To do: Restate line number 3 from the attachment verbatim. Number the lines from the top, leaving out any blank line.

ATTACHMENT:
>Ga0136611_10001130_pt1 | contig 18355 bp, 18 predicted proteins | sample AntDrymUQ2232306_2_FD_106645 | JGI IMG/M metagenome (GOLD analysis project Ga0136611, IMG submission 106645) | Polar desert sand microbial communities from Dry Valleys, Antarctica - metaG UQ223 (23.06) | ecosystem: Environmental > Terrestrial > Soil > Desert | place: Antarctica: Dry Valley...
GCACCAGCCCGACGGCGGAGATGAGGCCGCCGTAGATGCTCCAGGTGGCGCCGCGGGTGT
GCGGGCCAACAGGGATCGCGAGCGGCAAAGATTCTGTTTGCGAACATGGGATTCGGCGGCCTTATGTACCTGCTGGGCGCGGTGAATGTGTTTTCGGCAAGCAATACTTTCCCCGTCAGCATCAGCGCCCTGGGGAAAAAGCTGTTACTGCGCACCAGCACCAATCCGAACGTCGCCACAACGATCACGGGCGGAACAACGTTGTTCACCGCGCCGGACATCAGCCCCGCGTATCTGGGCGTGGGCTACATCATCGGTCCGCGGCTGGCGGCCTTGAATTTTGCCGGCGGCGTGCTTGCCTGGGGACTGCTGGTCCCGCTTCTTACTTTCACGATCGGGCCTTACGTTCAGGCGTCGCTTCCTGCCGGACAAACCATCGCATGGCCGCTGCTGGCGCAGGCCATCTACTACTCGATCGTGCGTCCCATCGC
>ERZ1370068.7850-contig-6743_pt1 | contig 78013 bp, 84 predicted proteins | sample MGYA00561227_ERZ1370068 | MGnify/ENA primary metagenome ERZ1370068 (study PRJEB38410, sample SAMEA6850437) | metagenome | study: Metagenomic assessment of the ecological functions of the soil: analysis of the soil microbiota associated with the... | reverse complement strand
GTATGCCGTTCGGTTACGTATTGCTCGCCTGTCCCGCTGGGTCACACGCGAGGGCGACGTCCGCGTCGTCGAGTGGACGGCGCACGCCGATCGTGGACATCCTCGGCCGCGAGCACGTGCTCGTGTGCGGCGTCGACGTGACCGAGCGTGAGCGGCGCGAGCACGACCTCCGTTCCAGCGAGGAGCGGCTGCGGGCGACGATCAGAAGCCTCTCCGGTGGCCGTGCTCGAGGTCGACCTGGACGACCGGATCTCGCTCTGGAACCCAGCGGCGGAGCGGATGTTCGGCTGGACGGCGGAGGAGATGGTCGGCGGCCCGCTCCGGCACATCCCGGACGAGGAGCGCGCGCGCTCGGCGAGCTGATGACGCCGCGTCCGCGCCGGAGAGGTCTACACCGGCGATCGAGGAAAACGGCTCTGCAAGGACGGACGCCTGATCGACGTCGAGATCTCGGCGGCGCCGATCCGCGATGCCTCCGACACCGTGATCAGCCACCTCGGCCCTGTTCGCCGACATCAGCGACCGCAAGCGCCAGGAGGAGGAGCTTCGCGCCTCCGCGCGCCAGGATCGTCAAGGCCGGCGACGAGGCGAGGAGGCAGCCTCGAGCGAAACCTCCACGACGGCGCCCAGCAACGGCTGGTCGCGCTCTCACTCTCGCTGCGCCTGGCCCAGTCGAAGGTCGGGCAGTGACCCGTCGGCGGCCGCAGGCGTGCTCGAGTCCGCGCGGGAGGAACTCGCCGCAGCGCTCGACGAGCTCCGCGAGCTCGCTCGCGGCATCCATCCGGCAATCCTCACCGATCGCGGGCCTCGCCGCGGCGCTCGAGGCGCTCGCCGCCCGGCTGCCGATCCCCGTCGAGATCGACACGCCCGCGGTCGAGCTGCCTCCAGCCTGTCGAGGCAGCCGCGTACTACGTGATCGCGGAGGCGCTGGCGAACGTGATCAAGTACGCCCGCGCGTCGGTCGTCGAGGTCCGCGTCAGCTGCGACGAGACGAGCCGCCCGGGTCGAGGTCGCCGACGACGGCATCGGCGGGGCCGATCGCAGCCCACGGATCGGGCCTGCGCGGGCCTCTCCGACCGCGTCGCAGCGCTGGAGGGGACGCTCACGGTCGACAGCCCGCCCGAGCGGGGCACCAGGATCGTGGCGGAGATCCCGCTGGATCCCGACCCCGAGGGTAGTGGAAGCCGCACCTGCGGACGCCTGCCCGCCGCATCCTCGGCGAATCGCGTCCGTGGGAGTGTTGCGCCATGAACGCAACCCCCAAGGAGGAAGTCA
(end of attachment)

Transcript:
GCGGGCCAACAGGGATCGCGAGCGGCAAAGATTCTGTTTGCGAACATGGGATTCGGCGGCCTTATGTACCTGCTGGGCGCGGTGAATGTGTTTTCGGCAAGCAATACTTTCCCCGTCAGCATCAGCGCCCTGGGGAAAAAGCTGTTACTGCGCACCAGCACCAATCCGAACGTCGCCACAACGATCACGGGCGGAACAACGTTGTTCACCGCGCCGGACATCAGCCCCGCGTATCTGGGCGTGGGCTACATCATCGGTCCGCGGCTGGCGGCCTTGAATTTTGCCGGCGGCGTGCTTGCCTGGGGACTGCTGGTCCCGCTTCTTACTTTCACGATCGGGCCTTACGTTCAGGCGTCGCTTCCTGCCGGACAAACCATCGCATGGCCGCTGCTGGCGCAGGCCATCTACTACTCGATCGTGCGTCCCATCGC